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Motion Detection and Segmentation


 Motion Detection and Segmentation

  • The Problem
  • Our Approach
  • Status
  • Results
  • Future

  • The Cog Shop
    MIT Artificial Intelligence Laboratory
    545 Technology Square, #920
    Cambridge, MA 02139

    write to the Cog Documentation Project: cdp@ai.mit.edu

    The Problem

    To locate visual motion within the wide-angle visual fields.

    Our Approach

    The motion detection module receives a wide-angle camera image as input and computes the difference between consecutive images within a local field. The motion segmenter then uses a region-growing technique to identify contiguous blocks of motion within the difference image.

    The motion detection process receives a digitized 120x120 image from the left wide camera. Incoming images are stored in a ring of three frame buffers; two frame buffers hold the current complete image and the previous complete image while the extra frame buffer is being written to. The absolute value of the difference between the grayscale values in each image is thresholded to provide a raw motion image. The raw motion image is then used to produce a motion receptive field map. The receptive field map is a 40x40 array in which each cell corresponds to the number of cells in a 3x3 receptive field of the raw motion image that are above threshold. This reduction in size allows for greater noise tolerance and increased processing speed in the motion segmentation module.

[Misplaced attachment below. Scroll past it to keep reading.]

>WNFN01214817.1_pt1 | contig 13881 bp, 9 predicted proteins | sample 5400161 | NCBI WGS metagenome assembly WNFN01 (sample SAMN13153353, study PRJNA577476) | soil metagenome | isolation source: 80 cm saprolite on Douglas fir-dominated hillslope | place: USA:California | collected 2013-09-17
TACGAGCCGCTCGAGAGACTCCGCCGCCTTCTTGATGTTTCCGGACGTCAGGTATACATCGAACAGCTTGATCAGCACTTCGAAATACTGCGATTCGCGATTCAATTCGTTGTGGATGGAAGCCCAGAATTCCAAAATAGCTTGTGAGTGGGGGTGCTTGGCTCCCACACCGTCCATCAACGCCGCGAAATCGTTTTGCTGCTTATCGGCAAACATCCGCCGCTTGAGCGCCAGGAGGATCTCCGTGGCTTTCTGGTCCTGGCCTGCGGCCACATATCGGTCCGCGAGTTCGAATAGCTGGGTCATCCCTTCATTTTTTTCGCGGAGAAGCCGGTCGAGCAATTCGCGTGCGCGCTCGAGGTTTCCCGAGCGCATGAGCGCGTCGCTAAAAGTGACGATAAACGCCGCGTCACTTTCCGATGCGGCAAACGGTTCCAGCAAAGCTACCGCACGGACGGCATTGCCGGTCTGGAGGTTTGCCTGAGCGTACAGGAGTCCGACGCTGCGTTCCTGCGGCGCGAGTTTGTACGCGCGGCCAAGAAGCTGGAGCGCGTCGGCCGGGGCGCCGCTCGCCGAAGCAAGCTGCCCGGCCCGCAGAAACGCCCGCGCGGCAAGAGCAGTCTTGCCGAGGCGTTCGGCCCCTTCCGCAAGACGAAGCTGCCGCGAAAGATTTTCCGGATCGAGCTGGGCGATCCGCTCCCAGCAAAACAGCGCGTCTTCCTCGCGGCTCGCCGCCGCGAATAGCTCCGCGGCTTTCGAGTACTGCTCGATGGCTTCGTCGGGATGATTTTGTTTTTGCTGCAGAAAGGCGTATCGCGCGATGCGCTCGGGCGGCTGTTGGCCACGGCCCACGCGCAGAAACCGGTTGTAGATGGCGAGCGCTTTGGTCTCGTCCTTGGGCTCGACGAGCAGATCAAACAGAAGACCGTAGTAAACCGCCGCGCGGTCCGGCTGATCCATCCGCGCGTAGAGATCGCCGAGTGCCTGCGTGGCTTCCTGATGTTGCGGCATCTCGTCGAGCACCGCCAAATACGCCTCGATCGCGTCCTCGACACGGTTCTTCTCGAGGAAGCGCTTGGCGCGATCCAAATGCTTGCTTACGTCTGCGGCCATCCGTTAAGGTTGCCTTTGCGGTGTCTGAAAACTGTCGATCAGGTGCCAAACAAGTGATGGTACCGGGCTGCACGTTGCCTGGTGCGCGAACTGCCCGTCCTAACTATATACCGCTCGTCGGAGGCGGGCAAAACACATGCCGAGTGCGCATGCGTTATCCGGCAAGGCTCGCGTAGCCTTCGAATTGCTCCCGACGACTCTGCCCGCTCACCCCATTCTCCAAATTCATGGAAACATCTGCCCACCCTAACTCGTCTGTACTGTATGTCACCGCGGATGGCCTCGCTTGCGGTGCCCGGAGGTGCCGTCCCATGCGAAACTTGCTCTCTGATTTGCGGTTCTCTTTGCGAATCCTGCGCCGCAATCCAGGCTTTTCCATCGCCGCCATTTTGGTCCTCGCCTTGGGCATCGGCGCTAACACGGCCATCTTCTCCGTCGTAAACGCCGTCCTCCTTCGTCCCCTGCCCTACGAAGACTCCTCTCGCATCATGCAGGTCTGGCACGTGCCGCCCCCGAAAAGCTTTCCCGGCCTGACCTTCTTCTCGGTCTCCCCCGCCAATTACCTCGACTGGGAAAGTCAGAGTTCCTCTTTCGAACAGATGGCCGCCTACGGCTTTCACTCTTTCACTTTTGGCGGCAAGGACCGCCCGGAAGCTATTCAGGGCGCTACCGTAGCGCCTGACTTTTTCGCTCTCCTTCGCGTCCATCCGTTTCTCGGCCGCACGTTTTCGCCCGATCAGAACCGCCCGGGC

The motion segmentation module takes the receptive field map from the motion detection processor and produces a bounding box for the largest contiguous motion group. The process scans the receptive field map marking all locations which pass threshold with an identifying tag. Locations inherit tags from adjacent locations through a region grow-and-merge procedure. Once all locations above threshold have been tagged, the tag that has been assigned to the most locations is declared the ``winner''.


    The motion detection and segmentation processes are fully implemented.

    In order to operate at speeds close to frame rate, the motion detection and segmentation routines were divided between two processors.


    The following pictures summarize the results of the algorithm. The first image is Cog's view of its left arm. The second image is the result of the motion detection and segmentation algorithm just after the arm started moving.

    The motion detection algorithm produces a rough outline of the moving arm while the segmenter combines these to produce the solid white box that outlines the area containing the largest block of contiguous motion.


    A more detailed concept of motion will be more useful in later processing stages. We especially will need to incorporate information on the direction of motion, as produced by optic flow algorithms.


    Representatives of the press who are interested in acquiring further information about the Cog project should contact Elizabeth Thomson, thomson@mit.edu, from the MIT News Office,  http://web.mit.edu/newsoffice/www/ .


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